Shanghai Disneyland Park reopened Monday and the entire week sold out almost immediately, according to Walt Disney Co. CEO Bob Chapek. The sprawling China resort put strict health measures in place for guests (and employees), and it appears by the ticket demand, those changes did not deter would-be visitors.
That could bode well for Disneyland's eventual reopening in Anaheim, contends one veteran Wall Street analyst.
Shanghai Disneyland was the first of the company's theme parks to close amid the novel coronavirus pandemic, shuttering in late January. A domino effect occurred in the months following, with Disneyland and Walt Disney World among the last parks to close in mid-March.
As the company considers the possible initial stages of reopening its domestic parks, all eyes are on Shanghai as a potential blueprint. So far, Shanghai's reception may be a good sign for Disneyland, but not necessarily Disney World.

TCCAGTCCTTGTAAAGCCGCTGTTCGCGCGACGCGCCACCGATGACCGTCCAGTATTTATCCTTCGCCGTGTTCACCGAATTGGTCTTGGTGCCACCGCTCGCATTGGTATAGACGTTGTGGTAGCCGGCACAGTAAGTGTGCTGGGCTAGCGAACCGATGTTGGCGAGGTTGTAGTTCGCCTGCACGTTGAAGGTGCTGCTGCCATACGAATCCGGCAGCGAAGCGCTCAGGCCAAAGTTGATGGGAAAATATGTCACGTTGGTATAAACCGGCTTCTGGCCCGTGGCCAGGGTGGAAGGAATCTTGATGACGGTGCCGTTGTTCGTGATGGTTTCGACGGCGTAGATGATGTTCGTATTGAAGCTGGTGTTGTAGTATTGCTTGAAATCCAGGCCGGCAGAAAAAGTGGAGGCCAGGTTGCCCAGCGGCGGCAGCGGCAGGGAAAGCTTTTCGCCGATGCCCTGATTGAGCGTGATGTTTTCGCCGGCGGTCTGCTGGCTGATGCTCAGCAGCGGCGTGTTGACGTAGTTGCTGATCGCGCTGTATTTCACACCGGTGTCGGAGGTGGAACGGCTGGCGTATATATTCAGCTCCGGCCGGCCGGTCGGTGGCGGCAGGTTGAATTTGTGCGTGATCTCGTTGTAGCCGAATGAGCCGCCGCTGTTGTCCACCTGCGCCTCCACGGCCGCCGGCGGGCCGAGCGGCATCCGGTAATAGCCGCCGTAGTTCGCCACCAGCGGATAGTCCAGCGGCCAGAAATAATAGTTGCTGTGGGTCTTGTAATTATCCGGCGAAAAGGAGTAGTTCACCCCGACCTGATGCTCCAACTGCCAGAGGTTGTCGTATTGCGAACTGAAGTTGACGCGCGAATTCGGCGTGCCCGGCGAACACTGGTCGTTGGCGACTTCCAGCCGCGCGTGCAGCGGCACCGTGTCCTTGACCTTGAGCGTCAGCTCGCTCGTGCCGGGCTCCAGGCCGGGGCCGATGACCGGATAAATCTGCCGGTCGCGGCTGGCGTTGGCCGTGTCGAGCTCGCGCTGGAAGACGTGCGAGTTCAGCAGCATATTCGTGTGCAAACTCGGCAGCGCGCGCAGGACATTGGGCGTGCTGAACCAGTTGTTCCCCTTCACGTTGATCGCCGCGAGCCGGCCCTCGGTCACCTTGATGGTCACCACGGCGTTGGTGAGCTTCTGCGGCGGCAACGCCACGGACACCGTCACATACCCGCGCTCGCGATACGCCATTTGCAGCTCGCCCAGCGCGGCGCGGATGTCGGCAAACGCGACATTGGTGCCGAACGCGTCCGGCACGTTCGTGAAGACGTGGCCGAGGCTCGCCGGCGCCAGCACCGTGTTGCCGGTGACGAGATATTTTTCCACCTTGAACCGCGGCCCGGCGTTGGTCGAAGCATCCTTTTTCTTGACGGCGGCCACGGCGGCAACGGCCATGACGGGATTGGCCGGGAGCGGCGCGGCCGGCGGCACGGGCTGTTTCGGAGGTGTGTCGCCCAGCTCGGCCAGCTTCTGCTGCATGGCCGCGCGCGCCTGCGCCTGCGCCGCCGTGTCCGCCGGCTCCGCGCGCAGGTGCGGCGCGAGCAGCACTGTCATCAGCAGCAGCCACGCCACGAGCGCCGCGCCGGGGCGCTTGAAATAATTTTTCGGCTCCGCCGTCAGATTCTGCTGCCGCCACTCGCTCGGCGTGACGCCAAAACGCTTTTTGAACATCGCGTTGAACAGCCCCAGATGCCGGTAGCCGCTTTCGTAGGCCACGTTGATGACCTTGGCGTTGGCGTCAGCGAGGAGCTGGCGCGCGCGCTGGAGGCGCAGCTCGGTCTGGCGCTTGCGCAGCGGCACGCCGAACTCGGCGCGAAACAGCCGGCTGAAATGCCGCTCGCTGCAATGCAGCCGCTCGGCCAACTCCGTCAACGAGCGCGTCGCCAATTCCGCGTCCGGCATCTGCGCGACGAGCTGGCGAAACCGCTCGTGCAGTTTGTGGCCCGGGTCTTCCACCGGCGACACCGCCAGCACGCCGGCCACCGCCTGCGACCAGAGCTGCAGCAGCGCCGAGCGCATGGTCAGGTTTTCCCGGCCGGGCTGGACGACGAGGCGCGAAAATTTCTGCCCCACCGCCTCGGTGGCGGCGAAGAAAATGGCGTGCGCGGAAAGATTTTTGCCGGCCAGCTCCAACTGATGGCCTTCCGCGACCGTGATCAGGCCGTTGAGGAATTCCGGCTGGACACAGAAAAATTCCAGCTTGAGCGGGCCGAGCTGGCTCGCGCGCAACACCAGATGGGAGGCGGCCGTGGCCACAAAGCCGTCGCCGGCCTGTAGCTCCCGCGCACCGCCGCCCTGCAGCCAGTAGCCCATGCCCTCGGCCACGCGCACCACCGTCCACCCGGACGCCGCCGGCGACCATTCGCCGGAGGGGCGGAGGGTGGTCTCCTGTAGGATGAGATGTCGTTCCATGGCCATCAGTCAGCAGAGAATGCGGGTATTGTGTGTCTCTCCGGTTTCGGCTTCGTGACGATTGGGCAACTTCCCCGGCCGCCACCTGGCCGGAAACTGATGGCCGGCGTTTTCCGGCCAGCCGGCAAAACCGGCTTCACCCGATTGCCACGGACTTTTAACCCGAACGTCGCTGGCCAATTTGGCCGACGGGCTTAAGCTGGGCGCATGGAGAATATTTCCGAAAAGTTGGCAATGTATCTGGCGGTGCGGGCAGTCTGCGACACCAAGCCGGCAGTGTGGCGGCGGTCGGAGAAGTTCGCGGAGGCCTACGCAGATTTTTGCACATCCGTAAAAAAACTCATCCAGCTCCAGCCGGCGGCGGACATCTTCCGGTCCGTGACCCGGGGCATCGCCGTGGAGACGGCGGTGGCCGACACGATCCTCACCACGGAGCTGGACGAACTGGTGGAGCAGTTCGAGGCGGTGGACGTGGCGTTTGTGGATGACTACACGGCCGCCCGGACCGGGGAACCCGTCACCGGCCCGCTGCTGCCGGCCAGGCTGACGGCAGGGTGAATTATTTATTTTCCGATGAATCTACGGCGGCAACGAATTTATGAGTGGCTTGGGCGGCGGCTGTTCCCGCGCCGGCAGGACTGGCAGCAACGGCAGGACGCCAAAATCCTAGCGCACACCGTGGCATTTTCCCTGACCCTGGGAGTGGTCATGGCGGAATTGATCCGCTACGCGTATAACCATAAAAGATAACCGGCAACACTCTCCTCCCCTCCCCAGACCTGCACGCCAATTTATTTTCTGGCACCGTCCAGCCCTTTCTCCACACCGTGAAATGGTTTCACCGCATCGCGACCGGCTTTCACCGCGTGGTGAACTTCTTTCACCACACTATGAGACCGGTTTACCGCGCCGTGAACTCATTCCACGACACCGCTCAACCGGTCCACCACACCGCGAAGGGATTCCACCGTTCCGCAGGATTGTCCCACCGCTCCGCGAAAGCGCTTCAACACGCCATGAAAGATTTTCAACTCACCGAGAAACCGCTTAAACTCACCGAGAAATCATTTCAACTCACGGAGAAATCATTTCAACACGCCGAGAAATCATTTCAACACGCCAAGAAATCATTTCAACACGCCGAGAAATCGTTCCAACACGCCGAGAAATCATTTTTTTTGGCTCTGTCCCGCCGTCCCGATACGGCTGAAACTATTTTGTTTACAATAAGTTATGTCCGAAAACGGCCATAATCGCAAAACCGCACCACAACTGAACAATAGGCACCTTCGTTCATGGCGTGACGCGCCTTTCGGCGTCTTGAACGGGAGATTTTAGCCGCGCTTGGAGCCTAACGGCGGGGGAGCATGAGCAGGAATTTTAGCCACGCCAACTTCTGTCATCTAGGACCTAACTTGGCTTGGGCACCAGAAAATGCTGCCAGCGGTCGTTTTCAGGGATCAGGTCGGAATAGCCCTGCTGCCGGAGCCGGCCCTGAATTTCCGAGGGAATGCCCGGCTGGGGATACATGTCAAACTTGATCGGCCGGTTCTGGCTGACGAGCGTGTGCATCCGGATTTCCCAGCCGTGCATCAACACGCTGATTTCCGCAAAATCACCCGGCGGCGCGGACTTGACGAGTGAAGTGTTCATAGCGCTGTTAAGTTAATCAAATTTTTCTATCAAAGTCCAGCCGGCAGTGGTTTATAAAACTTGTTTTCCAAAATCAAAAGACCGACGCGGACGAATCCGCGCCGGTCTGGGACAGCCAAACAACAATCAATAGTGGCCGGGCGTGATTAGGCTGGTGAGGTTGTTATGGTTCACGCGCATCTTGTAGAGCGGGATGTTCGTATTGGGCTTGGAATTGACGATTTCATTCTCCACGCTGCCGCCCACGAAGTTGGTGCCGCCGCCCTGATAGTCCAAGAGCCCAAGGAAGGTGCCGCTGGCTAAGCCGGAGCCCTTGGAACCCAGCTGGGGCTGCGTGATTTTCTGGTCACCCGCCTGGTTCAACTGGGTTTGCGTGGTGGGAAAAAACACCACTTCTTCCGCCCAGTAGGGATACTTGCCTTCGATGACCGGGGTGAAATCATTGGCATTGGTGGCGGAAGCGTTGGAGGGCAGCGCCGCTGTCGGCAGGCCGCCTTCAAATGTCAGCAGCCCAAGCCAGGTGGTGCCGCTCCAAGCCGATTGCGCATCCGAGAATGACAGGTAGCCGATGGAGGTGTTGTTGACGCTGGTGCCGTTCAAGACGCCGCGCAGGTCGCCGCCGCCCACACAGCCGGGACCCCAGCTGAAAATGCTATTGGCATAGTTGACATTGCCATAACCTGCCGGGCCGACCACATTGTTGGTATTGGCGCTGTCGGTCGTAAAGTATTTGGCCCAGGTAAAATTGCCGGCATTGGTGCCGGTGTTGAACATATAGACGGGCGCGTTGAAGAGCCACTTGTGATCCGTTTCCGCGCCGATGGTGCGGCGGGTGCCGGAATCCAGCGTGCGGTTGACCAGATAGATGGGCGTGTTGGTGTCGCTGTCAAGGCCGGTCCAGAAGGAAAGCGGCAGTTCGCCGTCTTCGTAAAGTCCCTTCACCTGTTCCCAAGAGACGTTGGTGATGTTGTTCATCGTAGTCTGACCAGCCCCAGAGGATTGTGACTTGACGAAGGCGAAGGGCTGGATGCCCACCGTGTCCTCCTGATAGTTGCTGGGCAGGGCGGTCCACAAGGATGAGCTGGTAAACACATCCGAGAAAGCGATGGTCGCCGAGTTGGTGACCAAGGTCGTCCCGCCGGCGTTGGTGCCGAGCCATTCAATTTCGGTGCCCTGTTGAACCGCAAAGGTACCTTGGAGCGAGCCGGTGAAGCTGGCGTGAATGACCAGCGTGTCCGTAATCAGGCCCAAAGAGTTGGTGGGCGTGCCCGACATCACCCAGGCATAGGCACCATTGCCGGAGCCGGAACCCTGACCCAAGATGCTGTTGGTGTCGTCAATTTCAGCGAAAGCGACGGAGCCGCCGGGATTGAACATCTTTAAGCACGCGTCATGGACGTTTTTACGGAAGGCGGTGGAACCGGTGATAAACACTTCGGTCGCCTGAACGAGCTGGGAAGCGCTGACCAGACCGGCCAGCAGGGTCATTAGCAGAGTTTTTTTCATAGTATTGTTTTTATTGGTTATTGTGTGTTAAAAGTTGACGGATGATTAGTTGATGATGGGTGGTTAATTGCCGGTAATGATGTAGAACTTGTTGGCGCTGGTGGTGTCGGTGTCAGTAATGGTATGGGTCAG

The maximum capacity for Shanghai Disneyland is 80,000 a day. However, under current government regulations, the park must cap occupancy at 30 percent, which is 24,000 visitors a day. Chapek previously noted the park would open with 20 percent capacity. After a few weeks, it would be increased to the 30 percent level. The exec also made it clear the company would not reopen a park if it would lose money.
Thus far, there has been zero mention from the company about a reopening of Disneyland, although the resort is currently allowing would-be guests to make July hotel reservations. In Florida, Gov. Ron DeSantis on Friday afternoon gave Disney World and Universal Orlando the green light to submit plans for reopening.
The Disney Springs shopping and dining complex in Orlando will reopen next Wednesday with strict health measures in place, a union leader explained. At first, only subcontracted shops will be open in Disney Springs. The next phase will begin seven days later when Disney retail shops, such as the World of Disney Store, and Disney eateries reopen.